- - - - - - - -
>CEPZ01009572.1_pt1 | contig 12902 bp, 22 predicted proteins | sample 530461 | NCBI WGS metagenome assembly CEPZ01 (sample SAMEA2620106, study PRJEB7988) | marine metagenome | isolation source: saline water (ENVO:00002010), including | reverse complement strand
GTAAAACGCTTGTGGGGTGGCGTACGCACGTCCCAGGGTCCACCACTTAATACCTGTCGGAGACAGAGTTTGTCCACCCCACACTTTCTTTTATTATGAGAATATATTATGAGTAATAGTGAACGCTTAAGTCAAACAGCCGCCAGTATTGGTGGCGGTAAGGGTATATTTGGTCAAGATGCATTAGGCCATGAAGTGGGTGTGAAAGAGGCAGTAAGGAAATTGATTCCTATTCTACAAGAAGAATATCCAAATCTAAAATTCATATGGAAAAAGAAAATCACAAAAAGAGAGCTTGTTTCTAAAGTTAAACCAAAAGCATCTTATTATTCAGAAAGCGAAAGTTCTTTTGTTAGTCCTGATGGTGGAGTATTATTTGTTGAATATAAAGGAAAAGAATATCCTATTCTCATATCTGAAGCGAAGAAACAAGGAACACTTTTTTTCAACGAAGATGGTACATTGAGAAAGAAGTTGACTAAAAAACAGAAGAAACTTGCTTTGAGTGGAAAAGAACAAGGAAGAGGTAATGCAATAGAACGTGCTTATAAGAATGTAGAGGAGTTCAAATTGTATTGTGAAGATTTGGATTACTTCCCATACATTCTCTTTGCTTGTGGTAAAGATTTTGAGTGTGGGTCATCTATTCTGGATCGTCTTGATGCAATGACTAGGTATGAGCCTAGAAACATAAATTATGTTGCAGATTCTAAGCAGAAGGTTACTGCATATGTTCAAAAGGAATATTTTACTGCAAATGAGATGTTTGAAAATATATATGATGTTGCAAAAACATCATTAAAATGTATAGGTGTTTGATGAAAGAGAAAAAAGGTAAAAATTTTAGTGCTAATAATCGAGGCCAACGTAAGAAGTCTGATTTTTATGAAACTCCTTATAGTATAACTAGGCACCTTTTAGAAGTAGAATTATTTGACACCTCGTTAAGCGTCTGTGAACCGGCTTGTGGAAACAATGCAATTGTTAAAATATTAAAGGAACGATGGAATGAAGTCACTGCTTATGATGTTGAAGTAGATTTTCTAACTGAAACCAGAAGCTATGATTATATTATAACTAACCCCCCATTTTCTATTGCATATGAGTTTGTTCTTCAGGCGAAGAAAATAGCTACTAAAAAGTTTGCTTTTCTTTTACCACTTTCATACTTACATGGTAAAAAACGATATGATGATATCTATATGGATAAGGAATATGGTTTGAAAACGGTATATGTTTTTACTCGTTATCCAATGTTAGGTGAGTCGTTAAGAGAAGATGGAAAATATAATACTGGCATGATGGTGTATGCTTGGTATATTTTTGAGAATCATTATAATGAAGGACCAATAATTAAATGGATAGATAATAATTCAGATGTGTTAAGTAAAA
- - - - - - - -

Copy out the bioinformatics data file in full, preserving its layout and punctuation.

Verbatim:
>CEPZ01009572.1_pt1 | contig 12902 bp, 22 predicted proteins | sample 530461 | NCBI WGS metagenome assembly CEPZ01 (sample SAMEA2620106, study PRJEB7988) | marine metagenome | isolation source: saline water (ENVO:00002010), including | reverse complement strand
GTAAAACGCTTGTGGGGTGGCGTACGCACGTCCCAGGGTCCACCACTTAATACCTGTCGGAGACAGAGTTTGTCCACCCCACACTTTCTTTTATTATGAGAATATATTATGAGTAATAGTGAACGCTTAAGTCAAACAGCCGCCAGTATTGGTGGCGGTAAGGGTATATTTGGTCAAGATGCATTAGGCCATGAAGTGGGTGTGAAAGAGGCAGTAAGGAAATTGATTCCTATTCTACAAGAAGAATATCCAAATCTAAAATTCATATGGAAAAAGAAAATCACAAAAAGAGAGCTTGTTTCTAAAGTTAAACCAAAAGCATCTTATTATTCAGAAAGCGAAAGTTCTTTTGTTAGTCCTGATGGTGGAGTATTATTTGTTGAATATAAAGGAAAAGAATATCCTATTCTCATATCTGAAGCGAAGAAACAAGGAACACTTTTTTTCAACGAAGATGGTACATTGAGAAAGAAGTTGACTAAAAAACAGAAGAAACTTGCTTTGAGTGGAAAAGAACAAGGAAGAGGTAATGCAATAGAACGTGCTTATAAGAATGTAGAGGAGTTCAAATTGTATTGTGAAGATTTGGATTACTTCCCATACATTCTCTTTGCTTGTGGTAAAGATTTTGAGTGTGGGTCATCTATTCTGGATCGTCTTGATGCAATGACTAGGTATGAGCCTAGAAACATAAATTATGTTGCAGATTCTAAGCAGAAGGTTACTGCATATGTTCAAAAGGAATATTTTACTGCAAATGAGATGTTTGAAAATATATATGATGTTGCAAAAACATCATTAAAATGTATAGGTGTTTGATGAAAGAGAAAAAAGGTAAAAATTTTAGTGCTAATAATCGAGGCCAACGTAAGAAGTCTGATTTTTATGAAACTCCTTATAGTATAACTAGGCACCTTTTAGAAGTAGAATTATTTGACACCTCGTTAAGCGTCTGTGAACCGGCTTGTGGAAACAATGCAATTGTTAAAATATTAAAGGAACGATGGAATGAAGTCACTGCTTATGATGTTGAAGTAGATTTTCTAACTGAAACCAGAAGCTATGATTATATTATAACTAACCCCCCATTTTCTATTGCATATGAGTTTGTTCTTCAGGCGAAGAAAATAGCTACTAAAAAGTTTGCTTTTCTTTTACCACTTTCATACTTACATGGTAAAAAACGATATGATGATATCTATATGGATAAGGAATATGGTTTGAAAACGGTATATGTTTTTACTCGTTATCCAATGTTAGGTGAGTCGTTAAGAGAAGATGGAAAATATAATACTGGCATGATGGTGTATGCTTGGTATATTTTTGAGAATCATTATAATGAAGGACCAATAATTAAATGGATAGATAATAATTCAGATGTGTTAAGTAAAA